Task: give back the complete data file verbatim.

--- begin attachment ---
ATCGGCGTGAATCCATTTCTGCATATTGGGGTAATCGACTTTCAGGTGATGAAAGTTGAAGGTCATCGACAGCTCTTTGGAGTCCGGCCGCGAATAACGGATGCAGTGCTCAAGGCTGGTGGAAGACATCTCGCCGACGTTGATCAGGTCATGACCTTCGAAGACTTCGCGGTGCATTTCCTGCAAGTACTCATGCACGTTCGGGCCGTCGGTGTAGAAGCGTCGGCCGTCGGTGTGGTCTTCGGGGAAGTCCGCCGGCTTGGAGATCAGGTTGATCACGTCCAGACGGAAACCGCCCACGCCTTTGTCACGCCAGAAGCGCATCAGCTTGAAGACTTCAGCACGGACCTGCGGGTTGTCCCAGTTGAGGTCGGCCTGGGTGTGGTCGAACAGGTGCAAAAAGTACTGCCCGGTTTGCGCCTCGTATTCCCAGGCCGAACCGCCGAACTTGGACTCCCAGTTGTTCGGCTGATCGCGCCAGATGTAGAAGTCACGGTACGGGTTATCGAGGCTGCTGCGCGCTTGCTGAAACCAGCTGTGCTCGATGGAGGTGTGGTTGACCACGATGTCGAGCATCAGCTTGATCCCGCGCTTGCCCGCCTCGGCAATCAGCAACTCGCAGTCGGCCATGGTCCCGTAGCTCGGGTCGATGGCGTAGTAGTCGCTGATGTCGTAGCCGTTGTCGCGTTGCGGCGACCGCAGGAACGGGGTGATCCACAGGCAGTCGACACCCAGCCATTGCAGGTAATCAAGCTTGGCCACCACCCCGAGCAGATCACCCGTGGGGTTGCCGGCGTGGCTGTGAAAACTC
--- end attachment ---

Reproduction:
ATCGGCGTGAATCCATTTCTGCATATTGGGGTAATCGACTTTCAGGTGATGAAAGTTGAAGGTCATCGACAGCTCTTTGGAGTCCGGCCGCGAATAACGGATGCAGTGCTCAAGGCTGGTGGAAGACATCTCGCCGACGTTGATCAGGTCATGACCTTCGAAGACTTCGCGGTGCATTTCCTGCAAGTACTCATGCACGTTCGGGCCGTCGGTGTAGAAGCGTCGGCCGTCGGTGTGGTCTTCGGGGAAGTCCGCCGGCTTGGAGATCAGGTTGATCACGTCCAGACGGAAACCGCCCACGCCTTTGTCACGCCAGAAGCGCATCAGCTTGAAGACTTCAGCACGGACCTGCGGGTTGTCCCAGTTGAGGTCGGCCTGGGTGTGGTCGAACAGGTGCAAAAAGTACTGCCCGGTTTGCGCCTCGTATTCCCAGGCCGAACCGCCGAACTTGGACTCCCAGTTGTTCGGCTGATCGCGCCAGATGTAGAAGTCACGGTACGGGTTATCGAGGCTGCTGCGCGCTTGCTGAAACCAGCTGTGCTCGATGGAGGTGTGGTTGACCACGATGTCGAGCATCAGCTTGATCCCGCGCTTGCCCGCCTCGGCAATCAGCAACTCGCAGTCGGCCATGGTCCCGTAGCTCGGGTCGATGGCGTAGTAGTCGCTGATGTCGTAGCCGTTGTCGCGTTGCGGCGACCGCAGGAACGGGGTGATCCACAGGCAGTCGACACCCAGCCATTGCAGGTAATCAAGCTTGGCCACCACCCCGAGCAGATCACCCGTGGGGTTGCCGGCGTGGCTGTGAAAACTC